Zayed, a recent graduate of Packer’s lab, examined patterns of genetic diversity in both native European and invasive North American populations of a solitary bee. He concluded that the invasion was most likely founded by one mated female. The study was published today in the open access journal PLoS ONE.
“This is a shocking result, especially since bees suffer from huge genetic problems in small populations,” says Zayed, now a postdoctoral fellow in the Department of Entomology at the University of Illinois.
“We’re now seeing that the introduction of even one single insect can cause a potentially costly invasion, so we have to be extremely vigilant with reducing the number of animals that are unintentionally transported around the globe,” he says.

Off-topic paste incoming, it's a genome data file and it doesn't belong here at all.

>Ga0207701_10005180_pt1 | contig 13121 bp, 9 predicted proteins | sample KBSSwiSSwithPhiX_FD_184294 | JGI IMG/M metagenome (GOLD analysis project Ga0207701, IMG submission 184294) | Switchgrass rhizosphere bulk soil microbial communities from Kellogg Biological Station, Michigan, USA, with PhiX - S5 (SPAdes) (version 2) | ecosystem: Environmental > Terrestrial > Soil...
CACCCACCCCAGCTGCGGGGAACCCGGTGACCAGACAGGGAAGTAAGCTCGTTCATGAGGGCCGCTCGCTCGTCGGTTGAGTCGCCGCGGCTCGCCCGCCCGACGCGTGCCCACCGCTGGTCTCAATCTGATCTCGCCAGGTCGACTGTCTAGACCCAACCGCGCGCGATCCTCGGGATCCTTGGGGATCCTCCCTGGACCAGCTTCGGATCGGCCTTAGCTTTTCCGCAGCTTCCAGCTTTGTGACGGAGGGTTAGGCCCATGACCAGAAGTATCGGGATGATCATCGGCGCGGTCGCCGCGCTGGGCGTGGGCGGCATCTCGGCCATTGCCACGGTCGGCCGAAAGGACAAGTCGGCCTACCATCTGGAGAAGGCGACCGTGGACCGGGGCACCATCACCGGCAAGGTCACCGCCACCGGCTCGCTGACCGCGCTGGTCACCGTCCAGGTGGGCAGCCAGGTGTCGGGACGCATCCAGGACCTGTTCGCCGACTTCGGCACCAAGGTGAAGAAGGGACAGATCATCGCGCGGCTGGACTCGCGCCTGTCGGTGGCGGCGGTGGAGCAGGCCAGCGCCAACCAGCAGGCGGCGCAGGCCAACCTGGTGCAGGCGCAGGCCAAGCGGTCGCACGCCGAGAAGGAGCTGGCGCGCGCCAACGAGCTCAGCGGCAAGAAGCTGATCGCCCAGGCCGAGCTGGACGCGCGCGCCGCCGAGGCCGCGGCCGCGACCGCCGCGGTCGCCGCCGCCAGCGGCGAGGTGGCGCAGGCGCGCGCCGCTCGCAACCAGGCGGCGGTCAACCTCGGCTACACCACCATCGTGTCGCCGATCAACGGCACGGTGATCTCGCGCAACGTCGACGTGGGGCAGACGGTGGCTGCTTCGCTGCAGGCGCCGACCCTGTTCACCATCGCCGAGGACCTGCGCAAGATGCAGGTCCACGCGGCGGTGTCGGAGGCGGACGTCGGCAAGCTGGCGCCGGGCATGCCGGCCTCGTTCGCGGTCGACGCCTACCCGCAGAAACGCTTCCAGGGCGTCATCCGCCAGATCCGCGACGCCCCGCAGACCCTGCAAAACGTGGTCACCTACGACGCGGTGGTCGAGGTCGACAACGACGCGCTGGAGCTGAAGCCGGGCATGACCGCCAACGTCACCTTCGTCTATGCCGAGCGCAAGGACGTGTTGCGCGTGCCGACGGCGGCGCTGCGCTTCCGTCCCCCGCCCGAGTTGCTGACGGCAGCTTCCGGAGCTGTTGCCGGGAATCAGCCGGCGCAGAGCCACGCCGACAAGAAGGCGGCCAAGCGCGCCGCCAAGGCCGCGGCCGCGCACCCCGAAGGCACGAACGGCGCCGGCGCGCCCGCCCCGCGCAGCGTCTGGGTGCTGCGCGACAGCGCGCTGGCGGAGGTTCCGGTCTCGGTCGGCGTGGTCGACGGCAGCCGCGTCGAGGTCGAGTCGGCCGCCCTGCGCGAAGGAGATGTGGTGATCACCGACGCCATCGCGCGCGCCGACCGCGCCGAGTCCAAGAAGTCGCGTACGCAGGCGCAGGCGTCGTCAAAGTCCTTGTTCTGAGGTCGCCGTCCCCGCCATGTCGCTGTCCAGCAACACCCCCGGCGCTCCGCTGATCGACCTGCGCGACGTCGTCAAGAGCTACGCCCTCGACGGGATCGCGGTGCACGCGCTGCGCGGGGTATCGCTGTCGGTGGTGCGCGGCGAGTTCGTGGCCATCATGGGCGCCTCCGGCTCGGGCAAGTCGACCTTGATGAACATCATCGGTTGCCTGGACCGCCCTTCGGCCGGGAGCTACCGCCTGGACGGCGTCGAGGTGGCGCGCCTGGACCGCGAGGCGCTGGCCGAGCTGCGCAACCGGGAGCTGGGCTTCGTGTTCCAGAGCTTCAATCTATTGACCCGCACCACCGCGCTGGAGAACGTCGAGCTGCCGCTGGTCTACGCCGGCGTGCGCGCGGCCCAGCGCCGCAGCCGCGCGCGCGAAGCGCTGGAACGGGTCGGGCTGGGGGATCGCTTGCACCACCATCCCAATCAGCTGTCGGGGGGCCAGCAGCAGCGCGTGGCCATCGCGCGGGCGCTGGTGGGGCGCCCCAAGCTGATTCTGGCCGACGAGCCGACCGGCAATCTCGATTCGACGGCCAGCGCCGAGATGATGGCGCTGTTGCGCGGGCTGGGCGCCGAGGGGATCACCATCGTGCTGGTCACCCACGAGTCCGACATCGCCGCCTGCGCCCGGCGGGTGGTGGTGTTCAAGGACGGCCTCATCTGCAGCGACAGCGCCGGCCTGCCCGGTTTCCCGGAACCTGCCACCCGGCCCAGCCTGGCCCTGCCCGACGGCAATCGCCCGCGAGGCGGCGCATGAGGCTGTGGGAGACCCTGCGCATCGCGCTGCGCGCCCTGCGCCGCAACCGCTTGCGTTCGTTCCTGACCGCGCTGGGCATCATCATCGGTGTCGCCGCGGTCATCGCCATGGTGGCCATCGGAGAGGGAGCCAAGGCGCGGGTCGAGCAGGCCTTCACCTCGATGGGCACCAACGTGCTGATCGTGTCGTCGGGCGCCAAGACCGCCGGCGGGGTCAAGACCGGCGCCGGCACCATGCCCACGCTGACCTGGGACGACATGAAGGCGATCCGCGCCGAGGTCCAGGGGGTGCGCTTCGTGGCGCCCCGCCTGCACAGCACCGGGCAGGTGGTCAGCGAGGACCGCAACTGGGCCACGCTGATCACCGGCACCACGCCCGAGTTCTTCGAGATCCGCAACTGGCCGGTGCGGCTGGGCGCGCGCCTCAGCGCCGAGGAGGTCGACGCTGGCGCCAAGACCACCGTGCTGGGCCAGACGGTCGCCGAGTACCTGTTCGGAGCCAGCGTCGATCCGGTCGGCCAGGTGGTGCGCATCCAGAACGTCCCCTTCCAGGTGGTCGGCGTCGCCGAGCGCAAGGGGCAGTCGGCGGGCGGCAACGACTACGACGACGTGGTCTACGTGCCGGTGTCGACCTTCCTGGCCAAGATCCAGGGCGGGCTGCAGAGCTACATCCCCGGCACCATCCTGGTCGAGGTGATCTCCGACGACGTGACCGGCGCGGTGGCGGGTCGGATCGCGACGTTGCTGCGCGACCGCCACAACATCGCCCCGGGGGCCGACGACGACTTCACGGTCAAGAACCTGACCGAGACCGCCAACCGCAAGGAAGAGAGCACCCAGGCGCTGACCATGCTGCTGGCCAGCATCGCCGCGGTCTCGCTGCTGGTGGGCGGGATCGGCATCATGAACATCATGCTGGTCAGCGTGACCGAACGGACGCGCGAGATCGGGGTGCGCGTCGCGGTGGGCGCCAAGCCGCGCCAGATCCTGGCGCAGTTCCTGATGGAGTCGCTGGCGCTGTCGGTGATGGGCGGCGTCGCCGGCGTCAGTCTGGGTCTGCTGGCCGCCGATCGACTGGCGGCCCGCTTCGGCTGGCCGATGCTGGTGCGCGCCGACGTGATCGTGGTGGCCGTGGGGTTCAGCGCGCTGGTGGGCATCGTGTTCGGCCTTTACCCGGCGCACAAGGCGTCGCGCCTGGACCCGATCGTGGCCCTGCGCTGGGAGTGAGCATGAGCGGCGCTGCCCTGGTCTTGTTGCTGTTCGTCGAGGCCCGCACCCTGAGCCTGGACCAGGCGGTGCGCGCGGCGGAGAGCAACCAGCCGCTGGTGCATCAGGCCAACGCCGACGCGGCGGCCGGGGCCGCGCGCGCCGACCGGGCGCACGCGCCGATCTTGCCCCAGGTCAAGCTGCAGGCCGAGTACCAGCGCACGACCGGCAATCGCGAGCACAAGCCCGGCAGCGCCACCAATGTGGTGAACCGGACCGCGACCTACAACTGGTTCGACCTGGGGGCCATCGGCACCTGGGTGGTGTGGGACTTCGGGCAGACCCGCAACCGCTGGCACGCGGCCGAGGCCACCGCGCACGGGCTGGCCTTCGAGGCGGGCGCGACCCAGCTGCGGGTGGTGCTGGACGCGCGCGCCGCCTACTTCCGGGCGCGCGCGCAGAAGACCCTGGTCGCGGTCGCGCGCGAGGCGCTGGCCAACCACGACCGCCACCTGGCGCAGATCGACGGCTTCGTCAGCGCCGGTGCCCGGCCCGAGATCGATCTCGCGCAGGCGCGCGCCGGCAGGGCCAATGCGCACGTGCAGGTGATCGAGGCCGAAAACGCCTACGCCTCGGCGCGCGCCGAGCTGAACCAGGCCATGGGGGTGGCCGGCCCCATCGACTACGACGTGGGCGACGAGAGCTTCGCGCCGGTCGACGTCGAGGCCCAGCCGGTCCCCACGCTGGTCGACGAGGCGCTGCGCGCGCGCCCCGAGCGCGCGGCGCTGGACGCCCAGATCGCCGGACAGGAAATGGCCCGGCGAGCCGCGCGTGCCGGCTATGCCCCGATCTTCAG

The study contradicts a popular theory of invasive biology: the more individuals introduced to an area, the higher the success of the invasion. This concept is commonly referred to as the “propagule pressure hypothesis.”
Zayed adds that numbers are not the only factor controlling the success of invasions. “Chance and the specific characteristics of invasive species and their introduced habitats can be more important,” he says.
Packer, a professor in York’s Department of Biology, notes that exotic invasive species are considered a major threat to biodiversity conservation, and can cause huge economic losses.
“Understanding how exotic species establish and spread in their new habitats is the first step to solving the invasive species problem,” Packer says.
Andrew Hyde | alfa
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